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Feel the Heat – Getting Scorched at the Superior 100 Mile

Who turned the heater on high in the Minnesota arrowhead region just as the 178 runners left the start line on September 6th for the Superior 100-mile trail race?

Runners had numerous breath-taking views all race

Runners had numerous breath-taking views all race (Photo by Todd Rowe)

Temperatures at race start were already in the 70s and would continue to climb all day long. But that wasn’t the only obstacle – we Minnesotans have a saying here: it’s not the heat, it’s the humidity. And the humidity was through the roof. As the runners began their trek north on the Superior Hiking Trail from Gooseberry Falls State Park to Lutsen, the universal thought for all runners, volunteers, race directors, and spectators alike was, “This is going to be one tough day to race.”

The nine remaining Gnarly Bandits contenders who toed the line at the Superior 100

The nine remaining Gnarly Bandits contenders who toed the line at the Superior 100 (Photo by Lisa Messerer)

Jessica Pendleton fighting the Gnarly battle

Jessica Pendleton fighting the Gnarly battle (Photo by Todd Rowe)

As early as the first aid station at 9.7 miles, runners began dropping out of the race. By the second aid station, even the veteran ultra runners were struggling from nausea, vomiting and the like. At the Tettegouche State Park aid station at mile 35, when volunteers asked runners what they could get for them, a common response was, “Ice Coke, ice water, and can you fill my bottles with ice?” Runners were putting ice under their hats, ice on their necks, ice down their shorts, ice down their bras (hey guys, bras do have extra benefits!), and some even took a 15 minute break laying down with ice all over their bodies. And yes, the area convenience stores began running out of ice that day. But as one local noted, “It could be worse – it could be snowing.” However, I’m sure many of the racers would have much preferred some flakes over the heat and humidity.

Joseph Hegman leads a pack of runners early in the race

Joseph Hegman leads a pack of runners early in the race (Photo by Todd Rowe)

The Superior 100 was the fourth big hurdle in the 2013 Gnarly Bandit Ultra Series. While 22 runners began the first race of the series, only nine runners toed the line this day by finishing all three previous races of the series.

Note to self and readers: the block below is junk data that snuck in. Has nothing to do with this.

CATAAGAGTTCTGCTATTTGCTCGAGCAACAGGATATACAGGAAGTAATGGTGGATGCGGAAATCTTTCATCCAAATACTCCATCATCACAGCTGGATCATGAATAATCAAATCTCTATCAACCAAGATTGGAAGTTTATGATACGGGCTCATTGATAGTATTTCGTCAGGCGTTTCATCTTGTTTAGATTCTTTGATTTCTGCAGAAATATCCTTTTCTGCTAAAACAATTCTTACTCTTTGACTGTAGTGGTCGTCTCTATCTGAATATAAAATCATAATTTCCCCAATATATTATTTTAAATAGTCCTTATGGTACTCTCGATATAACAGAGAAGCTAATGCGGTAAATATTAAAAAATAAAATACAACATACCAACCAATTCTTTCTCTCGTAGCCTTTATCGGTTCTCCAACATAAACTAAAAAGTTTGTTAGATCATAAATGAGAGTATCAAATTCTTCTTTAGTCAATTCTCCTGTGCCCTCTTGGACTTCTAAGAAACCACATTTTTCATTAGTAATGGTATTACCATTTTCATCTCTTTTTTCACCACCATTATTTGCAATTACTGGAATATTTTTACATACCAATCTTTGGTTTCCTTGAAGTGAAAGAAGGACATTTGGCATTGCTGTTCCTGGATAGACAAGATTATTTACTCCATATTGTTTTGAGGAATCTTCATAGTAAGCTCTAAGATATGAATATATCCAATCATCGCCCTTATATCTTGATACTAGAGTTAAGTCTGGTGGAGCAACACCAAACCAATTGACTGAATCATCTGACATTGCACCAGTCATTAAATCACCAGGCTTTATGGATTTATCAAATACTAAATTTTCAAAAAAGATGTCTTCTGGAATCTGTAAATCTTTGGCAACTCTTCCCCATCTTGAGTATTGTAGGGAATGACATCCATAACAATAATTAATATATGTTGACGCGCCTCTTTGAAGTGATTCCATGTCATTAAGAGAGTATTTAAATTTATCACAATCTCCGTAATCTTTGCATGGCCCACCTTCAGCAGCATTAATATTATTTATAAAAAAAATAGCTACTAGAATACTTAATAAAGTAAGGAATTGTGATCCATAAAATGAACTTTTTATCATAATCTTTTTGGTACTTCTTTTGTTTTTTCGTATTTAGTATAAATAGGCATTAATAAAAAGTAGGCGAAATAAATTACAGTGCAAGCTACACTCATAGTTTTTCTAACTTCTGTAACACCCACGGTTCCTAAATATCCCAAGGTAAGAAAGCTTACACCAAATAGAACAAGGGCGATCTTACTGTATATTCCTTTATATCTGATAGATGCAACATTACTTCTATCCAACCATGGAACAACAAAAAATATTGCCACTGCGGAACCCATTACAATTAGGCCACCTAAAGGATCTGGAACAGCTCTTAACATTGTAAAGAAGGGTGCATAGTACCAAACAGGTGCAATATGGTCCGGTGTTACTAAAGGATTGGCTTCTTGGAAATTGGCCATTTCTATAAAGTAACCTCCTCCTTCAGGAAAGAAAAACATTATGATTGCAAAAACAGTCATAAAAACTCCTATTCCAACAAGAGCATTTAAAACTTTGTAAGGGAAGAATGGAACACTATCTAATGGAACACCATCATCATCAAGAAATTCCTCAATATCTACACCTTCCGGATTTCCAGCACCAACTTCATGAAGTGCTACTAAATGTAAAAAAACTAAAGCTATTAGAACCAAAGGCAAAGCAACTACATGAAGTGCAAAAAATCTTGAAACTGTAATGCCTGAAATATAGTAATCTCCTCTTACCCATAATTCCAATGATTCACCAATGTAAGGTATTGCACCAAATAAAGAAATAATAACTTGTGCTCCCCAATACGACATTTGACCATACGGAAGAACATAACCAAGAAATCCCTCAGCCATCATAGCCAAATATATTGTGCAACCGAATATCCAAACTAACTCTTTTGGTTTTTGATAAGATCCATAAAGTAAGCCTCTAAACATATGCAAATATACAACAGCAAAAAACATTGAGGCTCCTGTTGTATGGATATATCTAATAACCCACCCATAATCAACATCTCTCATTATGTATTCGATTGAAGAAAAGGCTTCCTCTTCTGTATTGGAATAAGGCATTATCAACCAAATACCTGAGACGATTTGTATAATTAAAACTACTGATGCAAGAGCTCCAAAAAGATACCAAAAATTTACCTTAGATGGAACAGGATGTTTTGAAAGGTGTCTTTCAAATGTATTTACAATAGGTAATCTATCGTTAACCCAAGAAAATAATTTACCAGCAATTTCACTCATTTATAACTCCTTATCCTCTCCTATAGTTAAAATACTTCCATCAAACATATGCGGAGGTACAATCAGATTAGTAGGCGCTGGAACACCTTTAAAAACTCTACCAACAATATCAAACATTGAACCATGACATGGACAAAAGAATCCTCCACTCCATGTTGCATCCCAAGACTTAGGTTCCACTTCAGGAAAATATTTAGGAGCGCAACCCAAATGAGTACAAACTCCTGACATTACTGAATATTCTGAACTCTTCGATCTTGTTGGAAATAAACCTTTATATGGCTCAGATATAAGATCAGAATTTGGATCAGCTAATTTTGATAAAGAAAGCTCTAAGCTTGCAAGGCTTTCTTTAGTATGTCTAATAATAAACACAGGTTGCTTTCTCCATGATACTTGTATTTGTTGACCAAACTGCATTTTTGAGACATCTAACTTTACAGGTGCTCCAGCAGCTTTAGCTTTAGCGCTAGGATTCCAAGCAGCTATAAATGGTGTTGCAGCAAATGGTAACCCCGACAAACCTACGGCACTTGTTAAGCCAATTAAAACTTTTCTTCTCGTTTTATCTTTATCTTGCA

The Gnarly Bandit capitalized on the variable that seemed to be plaguing Minnesota this whole year – a rollercoaster of weather patterns. If it can snow more than a foot in May in the southern part of the state, ya’ betcha it can hit 90 degrees in September “up north”. The Bandit just had to sit back and watch after he turned the heater up and blew in the humidity. And the runners responded in fashion – curling over, losing their lunch and falling like flies.

Runners tackle the numerous rocks, roots, and hills on the course

Runners tackle the numerous rocks, roots, and hills on the course (Photo by Todd Rowe)

While all the runners suffered, many were able to pick themselves up off the rocks and fight back. If they could stay ahead of the cut-off times at the aid stations, they could keep making forward progress while trying to keep calories and liquids down. Most overnight races offer cooler temperatures at night, but the Gnarly Bandit was not that nice. At this race, he trapped the humidity and heat right on top of the runners and made them feel like they were trapped in a balloon. The Bandit didn’t even open his mouth to breathe as there was absolutely no air movement all night long.

Apparently, by the next morning the Bandit was tired of holding his breath so he let a few slow breezes go, but he hung on to that heat with a death grip. Nevertheless, these conditions did not stop 150+ 50 milers and 200+ marathoners from toeing the line for their races that morning. By mid-afternoon, the Bandit was losing his gnarliness because the heat started to give way to reasonable levels, even falling to the 60s by late afternoon.

Angela Barbera leading Daryl Saari and John Taylor through a mild section

Angela Barbera leading Daryl Saari and John Taylor through a mild section (Photo by Todd Rowe)

After the races were in the books, 49% of the starters finished the 100 mile. The Gnarly Bandit series contenders did fair better with a finishing rate of 89% (yes, only one didn’t finish), but not without some deep fight with the Bandit.

With one of the best battles of his career so far, the Gnarly Bandit just couldn’t stop these determined athletes: Joseph Hegman (Edina, Minn.) 32:07:14; Tina Johnson (Wauwatosa, Wis.) 32:29.13; Matthew Menacher (Chicago, Ill.) 33:16:20; Ron Hendrickson (Esko, Minn.) 33:47:07; Daryl Saari (Rochester, Minn.) 36:06:57; Angela Barbera (Mauston, Wis.) 37:27:24; Jessica Pendleton (Johnston, Iowa) 37:42:59; and John Taylor (Minneapolis, Minn.) 37:52:12.

Full results for all races can be found at Superior Fall Races website page.

Matthew Menacher and Jason Davis following down one of the many hills

Matthew Menacher and Jason Davis following down one of the many hills (Photo by Todd Rowe)

The Gnarly Bandit Ultra Series, sponsored by Wilderness Athlete Performance Products, is offered by Upper Midwest Trail Runners. All athletes who complete all five races (four 100-mile races and one 100K race) receive an equal portion of the $600 bounty put up by Wilderness Athlete, as well as Wilderness Athlete performance products and a coveted work of art by Rock Steady Racing’s own John Storkamp.

The last race left in the 2013 Gnarly Bandit Ultra Series is the Wild Duluth 100k on October 19th. Wanna take bets on what the Gnarly Bandit has up his sleeve for that race? Snow? Freezing Rain? Ok, ok – I’ll stop before I give him any more ideas!

All action photos were provided by Todd Rowe. The group shot was provided by Lisa Messerer.

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